Australia’s worsening housing affordability has been blamed on investors and foreign buyers but apparently this is not the case, a new report has claimed.
The Centre for Independent Studies report says both foreign and domestic investors have been made scapegoats when it comes to housing affordability, but they are no more to blame for rising house prices than first-home buyers, report author Dr Stephen Kirchner said.
Rather government policies have increased demand for housing without tackling regulatory and tax barriers to new housing supply.
“Australia has enjoyed strong incomes, population growth and lower mortgage rates, and these, together with a critical lack of new housing supply, have fuelled long-term increases in real house prices.”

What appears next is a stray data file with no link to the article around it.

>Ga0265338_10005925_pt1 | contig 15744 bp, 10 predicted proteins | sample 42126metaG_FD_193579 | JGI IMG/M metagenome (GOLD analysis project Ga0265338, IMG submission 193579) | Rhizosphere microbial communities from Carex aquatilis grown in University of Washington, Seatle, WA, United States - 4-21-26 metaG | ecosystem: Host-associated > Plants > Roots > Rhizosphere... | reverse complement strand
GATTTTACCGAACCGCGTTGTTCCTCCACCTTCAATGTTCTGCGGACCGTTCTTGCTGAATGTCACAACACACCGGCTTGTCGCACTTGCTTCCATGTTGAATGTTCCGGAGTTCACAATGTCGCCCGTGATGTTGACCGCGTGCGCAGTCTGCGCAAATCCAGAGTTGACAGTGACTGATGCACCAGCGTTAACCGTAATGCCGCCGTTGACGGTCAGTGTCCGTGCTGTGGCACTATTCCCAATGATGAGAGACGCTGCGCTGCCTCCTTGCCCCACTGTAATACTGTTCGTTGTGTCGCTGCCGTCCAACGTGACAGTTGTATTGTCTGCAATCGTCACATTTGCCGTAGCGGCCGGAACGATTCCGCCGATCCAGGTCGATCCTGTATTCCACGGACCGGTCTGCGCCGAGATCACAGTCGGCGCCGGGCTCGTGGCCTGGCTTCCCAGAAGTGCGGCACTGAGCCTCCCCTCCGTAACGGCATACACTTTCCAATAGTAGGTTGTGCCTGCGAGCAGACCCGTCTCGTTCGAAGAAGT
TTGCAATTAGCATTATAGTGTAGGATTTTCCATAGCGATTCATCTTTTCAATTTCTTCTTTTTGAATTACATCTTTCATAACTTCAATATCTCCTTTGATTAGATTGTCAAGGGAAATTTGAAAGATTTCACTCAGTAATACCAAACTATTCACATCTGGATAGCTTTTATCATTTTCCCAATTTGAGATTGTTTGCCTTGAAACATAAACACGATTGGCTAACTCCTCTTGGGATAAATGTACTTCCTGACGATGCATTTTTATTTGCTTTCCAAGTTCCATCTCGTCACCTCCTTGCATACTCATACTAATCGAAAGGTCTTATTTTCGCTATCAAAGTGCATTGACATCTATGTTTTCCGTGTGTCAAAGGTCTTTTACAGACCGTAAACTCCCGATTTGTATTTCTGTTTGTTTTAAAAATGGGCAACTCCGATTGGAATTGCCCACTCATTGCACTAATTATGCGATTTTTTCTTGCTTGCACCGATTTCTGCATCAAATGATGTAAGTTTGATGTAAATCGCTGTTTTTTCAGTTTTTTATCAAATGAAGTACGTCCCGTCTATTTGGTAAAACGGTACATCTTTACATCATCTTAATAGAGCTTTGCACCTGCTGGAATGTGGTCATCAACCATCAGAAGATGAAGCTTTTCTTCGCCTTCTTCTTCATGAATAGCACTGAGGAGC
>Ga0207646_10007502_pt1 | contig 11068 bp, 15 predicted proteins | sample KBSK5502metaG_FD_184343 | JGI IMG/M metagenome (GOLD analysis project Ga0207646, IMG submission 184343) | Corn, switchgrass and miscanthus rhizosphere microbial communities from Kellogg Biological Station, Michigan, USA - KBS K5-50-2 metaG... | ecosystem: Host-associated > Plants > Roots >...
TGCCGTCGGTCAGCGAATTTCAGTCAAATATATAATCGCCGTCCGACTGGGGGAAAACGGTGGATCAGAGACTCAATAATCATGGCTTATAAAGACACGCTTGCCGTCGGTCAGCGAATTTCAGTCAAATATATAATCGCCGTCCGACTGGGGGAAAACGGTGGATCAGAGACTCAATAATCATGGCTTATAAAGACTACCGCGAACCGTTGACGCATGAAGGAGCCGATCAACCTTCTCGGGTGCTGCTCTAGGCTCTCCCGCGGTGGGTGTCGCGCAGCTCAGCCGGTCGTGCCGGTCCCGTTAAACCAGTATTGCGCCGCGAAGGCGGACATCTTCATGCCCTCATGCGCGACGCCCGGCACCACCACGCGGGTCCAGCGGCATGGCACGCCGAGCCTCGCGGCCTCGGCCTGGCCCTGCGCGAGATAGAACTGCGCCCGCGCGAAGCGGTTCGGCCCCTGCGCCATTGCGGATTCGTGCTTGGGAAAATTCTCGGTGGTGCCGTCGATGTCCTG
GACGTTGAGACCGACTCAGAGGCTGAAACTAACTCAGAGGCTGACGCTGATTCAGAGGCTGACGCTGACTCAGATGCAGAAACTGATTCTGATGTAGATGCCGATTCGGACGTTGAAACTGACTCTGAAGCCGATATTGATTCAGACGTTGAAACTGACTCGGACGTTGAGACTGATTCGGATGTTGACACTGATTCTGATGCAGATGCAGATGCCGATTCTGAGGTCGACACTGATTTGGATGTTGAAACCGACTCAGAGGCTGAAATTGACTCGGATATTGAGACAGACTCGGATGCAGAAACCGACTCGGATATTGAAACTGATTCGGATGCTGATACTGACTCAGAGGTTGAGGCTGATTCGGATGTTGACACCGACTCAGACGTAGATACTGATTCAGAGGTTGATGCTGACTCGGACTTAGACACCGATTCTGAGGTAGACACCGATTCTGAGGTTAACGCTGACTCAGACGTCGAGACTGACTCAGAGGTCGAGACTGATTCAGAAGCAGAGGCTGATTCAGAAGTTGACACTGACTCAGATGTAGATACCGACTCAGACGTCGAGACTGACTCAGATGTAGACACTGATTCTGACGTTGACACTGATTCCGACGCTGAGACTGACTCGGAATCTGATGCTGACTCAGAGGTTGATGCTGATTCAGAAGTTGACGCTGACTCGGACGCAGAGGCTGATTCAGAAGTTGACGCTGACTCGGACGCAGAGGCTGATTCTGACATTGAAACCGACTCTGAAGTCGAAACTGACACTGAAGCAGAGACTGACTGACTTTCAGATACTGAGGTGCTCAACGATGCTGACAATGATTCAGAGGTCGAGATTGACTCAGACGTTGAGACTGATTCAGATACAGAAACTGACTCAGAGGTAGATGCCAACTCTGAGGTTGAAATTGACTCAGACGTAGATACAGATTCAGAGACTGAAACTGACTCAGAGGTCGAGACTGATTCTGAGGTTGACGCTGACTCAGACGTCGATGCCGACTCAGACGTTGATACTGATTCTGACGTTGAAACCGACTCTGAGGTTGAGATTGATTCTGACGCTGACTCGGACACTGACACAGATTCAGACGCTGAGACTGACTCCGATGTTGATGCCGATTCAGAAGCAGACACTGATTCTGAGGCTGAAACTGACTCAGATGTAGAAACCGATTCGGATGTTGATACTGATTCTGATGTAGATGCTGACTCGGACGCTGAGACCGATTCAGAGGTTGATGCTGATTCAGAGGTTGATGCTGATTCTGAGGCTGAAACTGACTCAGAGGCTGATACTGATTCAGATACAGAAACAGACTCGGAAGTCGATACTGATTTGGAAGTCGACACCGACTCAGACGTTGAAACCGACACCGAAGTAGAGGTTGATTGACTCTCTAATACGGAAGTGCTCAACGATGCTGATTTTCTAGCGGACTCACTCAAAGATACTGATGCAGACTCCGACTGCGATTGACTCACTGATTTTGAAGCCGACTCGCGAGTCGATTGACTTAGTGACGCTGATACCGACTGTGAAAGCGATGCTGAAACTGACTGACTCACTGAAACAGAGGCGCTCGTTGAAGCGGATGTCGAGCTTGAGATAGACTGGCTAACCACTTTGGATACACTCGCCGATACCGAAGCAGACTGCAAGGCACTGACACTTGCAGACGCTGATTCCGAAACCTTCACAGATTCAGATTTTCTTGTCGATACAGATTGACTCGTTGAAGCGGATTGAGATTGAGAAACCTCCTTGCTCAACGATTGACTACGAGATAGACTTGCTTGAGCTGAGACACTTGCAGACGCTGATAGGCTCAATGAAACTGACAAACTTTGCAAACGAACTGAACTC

Kirchner claimed the problem is not too much demand, but too little supply.
The supply of new land for housing has declined over the last decade, by an average of 21% for the five major capital cities (Sydney, Melbourne, Brisbane, Adelaide and Perth).
This has pushed the price of land for new housing up by 148% to an average of $504 per square metre.
“Land supply and the intensity of land use need to be freed-up to accommodate rising demand,' Kirchner said.
“State and local governments need to relax their planning, development and zoning controls so new housing construction becomes more responsive to rising prices.”
While house prices have increased significantly since 1970, Kirchner said there was no reason to think rising house prices constituted an asset price “bubble”.
“The long-run trend in house prices is well-explained by economic fundamentals.”